- The Washington Times - Wednesday, June 5, 2019

The Army’s new Futures Command, designed to usher the tradition-bound service into the next generation of warfare, could fall victim to Congress’ budget ax if House defense lawmakers have their way.

Members of the House Armed Services Committee are demanding Army leaders justify why the new command — and the slew of new weapons and equipment that come with it — are needed, and why the money wouldn’t be better spent elsewhere.

House committee staffers said Army officials have yet to make a convincing argument the command is the best way to guide the service’s transition away from the post 9/11 focus on terrorism to a proposed new focus on traditional nation-state rivals, led by China and Russia.

“There is still a lot to sort out [and] the Army is working through those issues,” ranging from the command’s growing list of future combat requirements, weapons research and development and acquisition authorities, one senior committee staffer told reporters this week.

The Futures Command was established last August for developing how, where and with what weapons the ground service would fight the next-generation wars of the 21st century. The work at the command heavily influenced the service’s $182.3 billion share of the Pentagon’s $718 billion budget plan for FY2020, an $8 billion uptick over last year’s Army budget.



The Army proposal, heavily influenced by policies from Futures Command, called for cutting-edge weapons and combat systems such as extreme long-range artillery and advanced air and missile defenses — equipment service leaders say they need to carry out its new multidomain strategy.

Additional investments in unmanned systems, artificial intelligence and cyberwarfare will allow the Army to keep up with efforts by Moscow and Beijing to modernize their militaries, service leaders say.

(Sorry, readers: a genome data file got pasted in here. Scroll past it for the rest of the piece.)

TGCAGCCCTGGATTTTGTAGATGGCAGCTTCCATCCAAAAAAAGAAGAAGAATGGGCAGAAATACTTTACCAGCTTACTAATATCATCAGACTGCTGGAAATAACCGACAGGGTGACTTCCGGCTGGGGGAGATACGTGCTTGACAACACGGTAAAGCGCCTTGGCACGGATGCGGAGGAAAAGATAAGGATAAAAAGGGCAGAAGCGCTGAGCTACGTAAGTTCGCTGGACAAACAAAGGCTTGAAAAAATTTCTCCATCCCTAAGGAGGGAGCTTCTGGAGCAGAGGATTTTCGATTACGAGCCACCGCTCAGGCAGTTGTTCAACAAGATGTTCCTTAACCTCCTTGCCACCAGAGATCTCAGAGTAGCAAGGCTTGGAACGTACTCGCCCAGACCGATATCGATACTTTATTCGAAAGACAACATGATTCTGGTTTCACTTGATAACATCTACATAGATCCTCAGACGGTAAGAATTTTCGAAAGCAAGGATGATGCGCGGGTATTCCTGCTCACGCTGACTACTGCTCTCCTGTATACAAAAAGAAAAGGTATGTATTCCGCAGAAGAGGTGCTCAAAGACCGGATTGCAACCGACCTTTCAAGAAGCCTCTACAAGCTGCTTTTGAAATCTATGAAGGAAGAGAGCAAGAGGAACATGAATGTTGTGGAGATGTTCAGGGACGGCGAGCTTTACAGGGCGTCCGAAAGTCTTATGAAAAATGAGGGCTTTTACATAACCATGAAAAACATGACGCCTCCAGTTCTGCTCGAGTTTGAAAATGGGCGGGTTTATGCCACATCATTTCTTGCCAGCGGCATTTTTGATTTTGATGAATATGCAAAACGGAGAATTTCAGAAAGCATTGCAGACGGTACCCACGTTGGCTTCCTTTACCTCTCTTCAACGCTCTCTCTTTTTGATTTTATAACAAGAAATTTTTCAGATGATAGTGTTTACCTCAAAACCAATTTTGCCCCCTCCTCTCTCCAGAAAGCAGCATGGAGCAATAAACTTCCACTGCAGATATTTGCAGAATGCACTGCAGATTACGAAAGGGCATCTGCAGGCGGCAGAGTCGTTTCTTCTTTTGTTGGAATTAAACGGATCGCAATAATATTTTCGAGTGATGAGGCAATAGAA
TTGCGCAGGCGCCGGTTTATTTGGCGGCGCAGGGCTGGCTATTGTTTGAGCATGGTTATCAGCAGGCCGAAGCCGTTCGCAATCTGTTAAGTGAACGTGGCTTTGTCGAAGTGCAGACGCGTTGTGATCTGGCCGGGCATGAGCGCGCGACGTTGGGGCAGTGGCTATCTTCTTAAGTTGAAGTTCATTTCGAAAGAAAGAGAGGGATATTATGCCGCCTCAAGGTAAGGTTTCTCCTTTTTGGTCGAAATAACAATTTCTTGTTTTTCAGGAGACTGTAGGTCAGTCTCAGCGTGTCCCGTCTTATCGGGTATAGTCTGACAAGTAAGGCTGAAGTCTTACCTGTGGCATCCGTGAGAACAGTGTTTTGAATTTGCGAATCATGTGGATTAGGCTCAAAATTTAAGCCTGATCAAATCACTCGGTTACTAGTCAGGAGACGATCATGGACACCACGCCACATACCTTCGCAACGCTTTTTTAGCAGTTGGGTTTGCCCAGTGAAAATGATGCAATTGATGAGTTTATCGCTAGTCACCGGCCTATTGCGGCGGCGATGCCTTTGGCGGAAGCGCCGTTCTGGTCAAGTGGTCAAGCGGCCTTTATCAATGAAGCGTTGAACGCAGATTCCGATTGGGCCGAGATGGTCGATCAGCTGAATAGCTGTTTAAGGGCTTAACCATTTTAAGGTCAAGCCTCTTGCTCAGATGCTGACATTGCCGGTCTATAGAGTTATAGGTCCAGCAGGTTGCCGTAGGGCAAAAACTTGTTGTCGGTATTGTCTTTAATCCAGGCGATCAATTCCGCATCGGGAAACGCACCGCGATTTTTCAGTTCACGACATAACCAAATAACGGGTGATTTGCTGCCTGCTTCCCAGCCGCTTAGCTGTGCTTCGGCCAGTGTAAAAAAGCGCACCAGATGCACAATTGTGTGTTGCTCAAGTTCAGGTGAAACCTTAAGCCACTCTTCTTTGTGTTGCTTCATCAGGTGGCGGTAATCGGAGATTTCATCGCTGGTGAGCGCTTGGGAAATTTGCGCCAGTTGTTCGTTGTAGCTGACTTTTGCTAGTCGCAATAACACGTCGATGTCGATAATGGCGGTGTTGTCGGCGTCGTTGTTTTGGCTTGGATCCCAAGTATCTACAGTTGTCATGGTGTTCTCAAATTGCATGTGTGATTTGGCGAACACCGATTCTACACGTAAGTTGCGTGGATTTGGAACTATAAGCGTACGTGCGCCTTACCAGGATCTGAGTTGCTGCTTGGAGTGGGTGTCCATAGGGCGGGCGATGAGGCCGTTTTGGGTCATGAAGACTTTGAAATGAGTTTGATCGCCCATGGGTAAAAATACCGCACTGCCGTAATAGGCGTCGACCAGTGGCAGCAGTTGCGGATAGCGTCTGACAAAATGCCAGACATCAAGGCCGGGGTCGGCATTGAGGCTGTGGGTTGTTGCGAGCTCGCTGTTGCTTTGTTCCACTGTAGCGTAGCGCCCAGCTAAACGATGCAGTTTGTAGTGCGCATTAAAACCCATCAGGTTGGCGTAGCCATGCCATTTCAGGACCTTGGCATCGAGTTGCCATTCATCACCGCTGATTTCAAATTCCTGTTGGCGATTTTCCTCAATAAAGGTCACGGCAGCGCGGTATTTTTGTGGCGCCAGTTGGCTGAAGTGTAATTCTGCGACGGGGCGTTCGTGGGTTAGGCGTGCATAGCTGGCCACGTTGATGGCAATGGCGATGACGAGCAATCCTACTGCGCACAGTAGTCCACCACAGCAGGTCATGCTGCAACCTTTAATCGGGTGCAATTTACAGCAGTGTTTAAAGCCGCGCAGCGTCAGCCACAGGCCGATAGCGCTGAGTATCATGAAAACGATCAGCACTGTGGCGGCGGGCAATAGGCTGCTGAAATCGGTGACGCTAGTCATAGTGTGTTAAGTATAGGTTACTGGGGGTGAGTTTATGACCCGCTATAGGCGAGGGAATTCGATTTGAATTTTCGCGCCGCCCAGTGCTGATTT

“You have to get yourself into a position of advantage, and that requires ground maneuver,” said Army Lt. Gen. Eric Wesley, deputy chief for Futures Command, told reporters in March. “We can enable [combat] superiority from the ground … and what we are trying to do is restore that.”

The plan is arguably the most strategically ambitious of all those being put forth by service leaders this fiscal year, with the ground service standing to lose the most if it cannot successfully make the case for its role in the Pentagon’s Russia- and China-centric National Defense Strategy released last January.

House defense lawmakers are requesting a slew of new reviews on the Army’s aviation and long-range artillery programs.

The first review on Army aviation calls upon Army Secretary Mark Esper to submit a “comprehensive strategy” for the service’s aviation efforts by next March. The second review requires acting Defense Secretary Patrick M. Shanahan to provide a plan focusing on the integration of long-range artillery weapons into operations in the Pacific and European theaters.

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